But it would ultimately be the decision of a court in determining whether the inheritance was or was not to be treated as matrimonial property to be shared out in a divorce.
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Thanks Hymie, all information welcome.
// My total income is just over £1,000 a month so it is a considerable expenditure for me.//
how much loo-loo are you trying / determined NOT to give Mr nasty?
thousands or hundreds of thousands? ( = 1 house )

Hymie has said - if a court ....
dont go to court - write or ( rewrite a will) - much much cheaper

take the longer view ( leddies tend not to)
if you are not prepared to spend more than 5 p making sure Mr Nasty doesnt get your hard earned moolah,
read this

it does I admit say: see a solicitor

The bit - I am unsure of - is the effect of "no moolah unless Mr hellfire is in er hell!" and whether this is valid, considering some old judge may deem it encourages divorce...against public policy. This is what you need modern advice about
oh and of three neighbours who have been in and out of er hell as their parents have died intestate
none of the three ( despite my gentle prompting) has made a will

to answer the q
A caveat is used to prevent a grant of probate in a deceased person's estate being extracted. Naturally, this will prevent the estate administration and stop the appointed executor from administering the estate.

so no, you cant use a caveat to do what you want ( disinherit Mr Nasty) - and alternatives are above
As Chris says, if you leave it to your errant daughter you have no control over it, especially if she should die intestate. I recommend the following:

1. Change your will in favour of your other daughter (100%).

2. Tell your younger girl what you have done, explaining that you will only change your will back when she is divorced and made a will (excluding Mr Nasty, obviously) and tell her why.

3. Leave (informal) instructions with your older daughter to make sure her nieces/nephews are looked after financially if (2) has not happened before to leave us.

Other than that, use 50% of your estate to set up a trust for your younger daughter's children.

You can't fanny about with this. If you die tomorrow and daughter 2 gets half your estate, "hubby" will be in line for a lottery win. If your daughter cannot be bothered to get divorced she is hardly likely to make a will so that's the only way I can see of you being reasonably sure Mr Nasty does not benefit (though even that may be open to challenge).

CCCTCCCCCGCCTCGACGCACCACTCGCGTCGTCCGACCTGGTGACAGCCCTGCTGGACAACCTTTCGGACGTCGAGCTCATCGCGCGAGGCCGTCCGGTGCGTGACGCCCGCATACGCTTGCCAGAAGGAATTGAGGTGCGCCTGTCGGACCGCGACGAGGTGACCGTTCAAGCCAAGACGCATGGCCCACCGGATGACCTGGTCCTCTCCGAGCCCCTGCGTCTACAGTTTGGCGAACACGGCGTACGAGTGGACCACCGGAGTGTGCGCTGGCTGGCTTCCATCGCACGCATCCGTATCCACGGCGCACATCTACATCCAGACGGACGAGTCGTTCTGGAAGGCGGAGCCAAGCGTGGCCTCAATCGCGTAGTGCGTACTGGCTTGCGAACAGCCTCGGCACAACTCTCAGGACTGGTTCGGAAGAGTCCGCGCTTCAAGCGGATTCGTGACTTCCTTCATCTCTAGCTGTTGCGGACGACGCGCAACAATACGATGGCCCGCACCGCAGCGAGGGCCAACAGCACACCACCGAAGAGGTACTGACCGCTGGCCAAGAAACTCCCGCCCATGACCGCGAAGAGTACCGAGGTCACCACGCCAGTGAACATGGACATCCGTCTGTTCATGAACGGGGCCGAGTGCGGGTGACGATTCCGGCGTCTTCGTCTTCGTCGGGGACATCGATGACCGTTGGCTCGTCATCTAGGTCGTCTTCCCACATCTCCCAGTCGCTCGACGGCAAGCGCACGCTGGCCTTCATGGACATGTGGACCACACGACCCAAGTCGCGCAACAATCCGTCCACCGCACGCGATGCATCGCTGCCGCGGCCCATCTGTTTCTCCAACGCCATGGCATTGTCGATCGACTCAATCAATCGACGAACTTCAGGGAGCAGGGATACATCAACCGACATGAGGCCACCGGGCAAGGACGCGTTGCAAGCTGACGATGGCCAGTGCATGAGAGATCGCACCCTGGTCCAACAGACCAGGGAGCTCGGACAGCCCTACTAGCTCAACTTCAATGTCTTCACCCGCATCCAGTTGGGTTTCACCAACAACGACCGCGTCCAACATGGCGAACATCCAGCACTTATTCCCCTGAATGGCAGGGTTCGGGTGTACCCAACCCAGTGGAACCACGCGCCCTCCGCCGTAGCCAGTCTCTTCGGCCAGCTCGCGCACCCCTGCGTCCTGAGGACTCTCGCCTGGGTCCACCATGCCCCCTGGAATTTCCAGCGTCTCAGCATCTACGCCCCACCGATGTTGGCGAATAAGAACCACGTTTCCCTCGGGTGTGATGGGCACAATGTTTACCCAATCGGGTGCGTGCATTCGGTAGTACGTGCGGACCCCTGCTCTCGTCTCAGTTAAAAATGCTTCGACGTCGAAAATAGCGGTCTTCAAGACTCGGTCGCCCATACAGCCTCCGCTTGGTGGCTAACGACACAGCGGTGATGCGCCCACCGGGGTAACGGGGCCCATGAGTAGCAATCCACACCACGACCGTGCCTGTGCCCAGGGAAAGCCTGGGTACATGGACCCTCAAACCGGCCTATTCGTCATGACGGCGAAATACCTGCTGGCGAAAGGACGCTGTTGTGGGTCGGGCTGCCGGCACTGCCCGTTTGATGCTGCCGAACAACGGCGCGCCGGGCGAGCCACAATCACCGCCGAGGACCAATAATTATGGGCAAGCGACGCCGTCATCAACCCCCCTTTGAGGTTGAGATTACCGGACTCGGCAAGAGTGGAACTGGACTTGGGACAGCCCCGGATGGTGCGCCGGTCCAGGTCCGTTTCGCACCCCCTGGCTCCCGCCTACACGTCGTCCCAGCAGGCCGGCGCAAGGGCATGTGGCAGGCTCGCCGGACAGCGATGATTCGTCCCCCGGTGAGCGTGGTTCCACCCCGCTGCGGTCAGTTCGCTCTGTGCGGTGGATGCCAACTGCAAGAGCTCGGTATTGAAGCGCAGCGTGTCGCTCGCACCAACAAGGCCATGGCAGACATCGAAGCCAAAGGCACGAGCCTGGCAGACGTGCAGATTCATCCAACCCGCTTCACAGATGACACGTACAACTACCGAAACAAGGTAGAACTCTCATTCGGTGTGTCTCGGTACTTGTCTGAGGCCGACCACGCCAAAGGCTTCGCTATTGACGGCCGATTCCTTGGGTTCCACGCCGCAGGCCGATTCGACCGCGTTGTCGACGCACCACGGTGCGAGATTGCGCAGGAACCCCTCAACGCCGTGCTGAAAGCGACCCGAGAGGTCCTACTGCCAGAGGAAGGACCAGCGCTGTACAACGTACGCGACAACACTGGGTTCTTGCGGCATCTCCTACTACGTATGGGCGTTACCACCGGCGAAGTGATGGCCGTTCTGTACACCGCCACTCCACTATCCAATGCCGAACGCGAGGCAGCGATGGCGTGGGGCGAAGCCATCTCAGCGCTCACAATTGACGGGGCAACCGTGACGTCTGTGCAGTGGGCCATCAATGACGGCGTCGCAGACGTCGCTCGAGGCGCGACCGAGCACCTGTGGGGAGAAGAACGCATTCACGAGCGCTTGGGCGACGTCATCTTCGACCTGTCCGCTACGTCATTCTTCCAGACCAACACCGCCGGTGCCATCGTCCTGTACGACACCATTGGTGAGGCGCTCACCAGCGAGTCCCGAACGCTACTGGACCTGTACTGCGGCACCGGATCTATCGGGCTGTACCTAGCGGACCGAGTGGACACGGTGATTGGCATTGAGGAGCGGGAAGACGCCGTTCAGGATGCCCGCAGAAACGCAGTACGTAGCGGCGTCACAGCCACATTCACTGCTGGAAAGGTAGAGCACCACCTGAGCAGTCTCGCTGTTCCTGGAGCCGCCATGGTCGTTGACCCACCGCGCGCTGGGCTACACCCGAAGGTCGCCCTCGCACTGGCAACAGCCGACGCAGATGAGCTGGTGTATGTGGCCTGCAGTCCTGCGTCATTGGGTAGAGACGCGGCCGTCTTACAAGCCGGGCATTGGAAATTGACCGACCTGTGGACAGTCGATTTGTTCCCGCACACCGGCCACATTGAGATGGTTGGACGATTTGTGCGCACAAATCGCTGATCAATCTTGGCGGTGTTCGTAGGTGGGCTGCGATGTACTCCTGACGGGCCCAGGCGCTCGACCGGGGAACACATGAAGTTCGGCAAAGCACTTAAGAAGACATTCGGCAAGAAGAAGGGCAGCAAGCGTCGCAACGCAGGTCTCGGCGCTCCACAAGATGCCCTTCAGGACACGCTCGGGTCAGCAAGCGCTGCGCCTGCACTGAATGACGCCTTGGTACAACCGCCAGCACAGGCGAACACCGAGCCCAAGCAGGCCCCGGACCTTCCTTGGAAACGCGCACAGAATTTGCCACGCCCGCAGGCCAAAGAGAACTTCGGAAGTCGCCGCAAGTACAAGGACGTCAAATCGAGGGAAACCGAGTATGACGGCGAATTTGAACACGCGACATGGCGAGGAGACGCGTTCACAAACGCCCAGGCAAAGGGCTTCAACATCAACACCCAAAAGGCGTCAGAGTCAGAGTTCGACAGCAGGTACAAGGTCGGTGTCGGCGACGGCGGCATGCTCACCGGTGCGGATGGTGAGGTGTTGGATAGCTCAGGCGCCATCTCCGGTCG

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Thank you N.J. Elder daughter is trustworthy and good at money (a chartered I.F.L.) . It's a very positive idea.
I'm not inclined to waste any time. I thought I'd sorted all this out. I'll get cracking on it. Thanks all.
in my reading - Barmaid are you there
I hve been reading about the legality of stipulating that X inherits only if she IS divorced
as repugnant to public policy

Barmaid - if you have a case, can you quote it please?

(Branwell Bronte said that he cdnt marry Ina ( employers wife: employer died) because the will disinherited her if she remarried 1845. Even THEN such as thing was contrary to public police ( = that bit of will not valid). But no lit crit english grad knows that.)


I came across this - what a letter of wishes can do
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Thanks P. P., very interesting reading and I'll read it again very carefully. As it happens, my new Will arrived today and I have had to disinherit younger daughter - on the lines that were discussed. I was told by the legal lot that I couldn't stipulate inheritance once she is divorced. I will cut this new Will into tiny pieces the moment she does get the divorce of course.
A 'letter of wishes' would greatly aid the situation. I'll try to work out how to compose it and then get the Will witnessed.
and this:

litigation over a letter of wishes - - when is it incorported into a will and when no. Jourdains letter is post so cannot as the letter of wishes must predate the will
great and you have been told the right order to do it
letter of wishes
and then will

worth the money you spent, as you KNOW the answer
///I will cut this new Will into tiny pieces the moment she does get the divorce of course. ///

Not good enough - you will have to write a new one revoking it AFAIK.